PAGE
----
PMA Finally Opens Up Membership Level Smaller Publishers Can Afford

It’s easy to play armchair quarterback to an organization simultaneously juggling the needs of a distinctly varied constituency, fighting for the survival of its industry, and attempting to establish a secure foundation for its growth. Under pressure it’s easy to make mistakes. Often those mistakes are born out of the necessity to take action with limited available options.

When the Performance Marketing Association (PMA) launched in January 2009 it was already facing fallout by some from what was seen as inaction towards New York’s passing of the so-called Amazon Tax. At Affiliate Summit West that month the PMA’s opening session, headed by the courageous Rebecca Madigan, was filled with passionate folks struggling in different ways to protect an industry they cared about. The organization encountered additional trouble as public fights broke out on forums like ABestWeb over the course the association founders had chosen over the its structure and purpose.

One particularly divisive point was the cost of membership. Accusations flew that the cost was purposefully set  high, at $500, to keep out “whiny non-producing” small affiliates.

Dusting itself off from that less-than-smooth launch, the PMA has been instrumental in helping to coordinate fights against anti-affiliate legislation in California and many other states. It also provided a point of coordination between the big four networks, Amazon, and affiliates. It has maintained continual updates on various state’s activities and brought on critical team members like Lisa Picarille to provide a much needed editorial voice to the PMA’s focus.

Yet at its one year anniversary this last January less than 60 industry professionals showed up at the PMA’s rally during an Affiliate Summit West event that had a record setting 4125 attendees. At the time it was mentioned that apathy towards the legal challenges facing the industry were to blame. Again, in the comment threads of that coverage, the prevailing issue of the cost of membership came out.

Today, the PMA seems to be much different than the fledgling group that appeared on stage in 2009. It has been battle tested with efforts in many states, including a brutal fight in Colorado. It has recognized the need to celebrate and boost morale by thanking those affiliates who have taken time out of their daily jobs to petition state legislators. All those have been very smart moves.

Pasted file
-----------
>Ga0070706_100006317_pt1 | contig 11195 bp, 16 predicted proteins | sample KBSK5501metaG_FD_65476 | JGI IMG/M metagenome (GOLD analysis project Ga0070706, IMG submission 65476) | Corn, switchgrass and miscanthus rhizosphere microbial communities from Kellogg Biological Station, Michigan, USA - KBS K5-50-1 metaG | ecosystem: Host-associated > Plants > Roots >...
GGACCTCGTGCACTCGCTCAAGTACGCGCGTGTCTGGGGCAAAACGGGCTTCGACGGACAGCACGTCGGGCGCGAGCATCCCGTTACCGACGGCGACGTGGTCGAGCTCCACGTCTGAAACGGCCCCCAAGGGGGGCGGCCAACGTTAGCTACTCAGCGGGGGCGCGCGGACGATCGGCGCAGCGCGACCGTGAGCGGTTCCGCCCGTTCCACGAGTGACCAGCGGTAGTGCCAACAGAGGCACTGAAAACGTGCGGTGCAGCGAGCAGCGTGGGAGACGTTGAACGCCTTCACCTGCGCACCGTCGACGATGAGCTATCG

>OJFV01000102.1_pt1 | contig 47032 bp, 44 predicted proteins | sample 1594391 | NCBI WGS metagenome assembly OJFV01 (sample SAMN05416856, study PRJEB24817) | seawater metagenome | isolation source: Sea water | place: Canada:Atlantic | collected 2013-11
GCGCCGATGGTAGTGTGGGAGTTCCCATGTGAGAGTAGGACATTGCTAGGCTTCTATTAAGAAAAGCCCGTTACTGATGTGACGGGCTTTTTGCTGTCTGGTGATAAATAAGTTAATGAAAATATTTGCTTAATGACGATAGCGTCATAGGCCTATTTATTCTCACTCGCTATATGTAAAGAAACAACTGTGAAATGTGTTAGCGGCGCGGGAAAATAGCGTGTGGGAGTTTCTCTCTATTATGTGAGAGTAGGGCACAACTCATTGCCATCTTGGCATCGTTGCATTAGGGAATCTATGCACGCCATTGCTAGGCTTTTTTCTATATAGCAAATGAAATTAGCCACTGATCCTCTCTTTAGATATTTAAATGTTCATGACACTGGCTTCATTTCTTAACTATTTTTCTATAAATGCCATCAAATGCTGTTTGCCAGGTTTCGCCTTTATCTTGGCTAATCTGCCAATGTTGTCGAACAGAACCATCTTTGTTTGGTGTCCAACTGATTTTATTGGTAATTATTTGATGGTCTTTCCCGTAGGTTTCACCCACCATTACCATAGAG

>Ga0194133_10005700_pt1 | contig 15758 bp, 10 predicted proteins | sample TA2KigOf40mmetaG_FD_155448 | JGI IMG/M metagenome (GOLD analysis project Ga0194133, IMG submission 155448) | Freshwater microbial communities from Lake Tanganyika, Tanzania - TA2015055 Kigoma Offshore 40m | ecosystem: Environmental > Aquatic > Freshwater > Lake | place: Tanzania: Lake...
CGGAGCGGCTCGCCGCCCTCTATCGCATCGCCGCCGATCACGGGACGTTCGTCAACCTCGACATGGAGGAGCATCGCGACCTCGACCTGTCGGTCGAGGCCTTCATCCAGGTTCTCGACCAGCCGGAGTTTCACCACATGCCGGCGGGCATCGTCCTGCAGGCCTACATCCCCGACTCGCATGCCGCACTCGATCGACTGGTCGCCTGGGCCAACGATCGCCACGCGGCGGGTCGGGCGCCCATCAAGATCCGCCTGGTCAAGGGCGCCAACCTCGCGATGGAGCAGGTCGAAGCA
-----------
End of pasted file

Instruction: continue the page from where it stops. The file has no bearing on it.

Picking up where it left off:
I think by far the smartest this week’s announcement. The PMA has finally created an “associate” membership level that smaller publishers can afford in an effort to boost grass roots participation. The associate membership price is $99.

I anticipate the next question will be when will these new “associate” members get a chance to vote, so they can really feel ownership with the process, otherwise; lack of voting privileges may fuel the sense that the PMA isn’t there to represent small affiliates.

But one step at a time. Right now there is a difficult fight in Connecticut that everyone needs to pay attention to. It’s worth noting that the PMA is there, once again, leading the fight.

About Angel Djambazov

Born in Bulgaria, Angel Djambazov has spent his professional career in the fields of journalism and online marketing. In his journalistic career he worked as an editor on several newspapers and was the founding Editor-in-Chief of Wyoming Homes and Living Magazine. Later his career path led to online marketing where while working at OnlineShoes he earned the Affiliate Manager of the Year (2006) award at the Affiliate Summit, and In-house Manager of the Year (2006) award by ABestWeb.

For four years Angel served as OPM for Jones Soda for which he won his second Affiliate Manger of the Year (2009) award at Affiliate Summit.

Currently Angel serves as OPM for KEEN Footwear and His former clients include: Dell, Real Networks, Jones Soda, Intelius, Graphicly, Chrome Bags,, Vitamin Angels, The Safecig, and Bag Borrow or Steal.

Angel is the Editor-in-Chief and Co-Publisher for and

Angel lives north of Seattle, spending his free time reading up on obscure scientific references made by his wife MGX, while keeping up with a horde of cats and a library of books.

You can find Angel on Twitter @djambazov.

4 Responses to PMA Finally Opens Up Membership Level Smaller Publishers Can Afford

  1. I was one of the first to jump on the Associate Member level, because like many I wanted to join and wanted to support, but without a company reimbursing me, I could not afford $500 on my own.

    I think it's a great thing they're doing with this new level and should really boost participation.

  2. Peter Koning says:

    Looks like they have a promo on for $49 but I don't see any directory listing associate members as they promise as a benefit. Maybe coming soon?

  3. peter bordes says:

    Thrilled to see the new membership level. creating programs that addressed the needs across all the different people and companies in our industry was the more difficult than most can imagine when we were all trying to develop memberships.

    The PMA is really gaining a head of steam and we are so happy to see our very own industry association being supported by all, and bringing us all together:)

  4. Aurest says:

    "lack of voting privileges may fuel the sense that the PMA isn’t there to represent small affiliates."

    Right. No vote, no voice.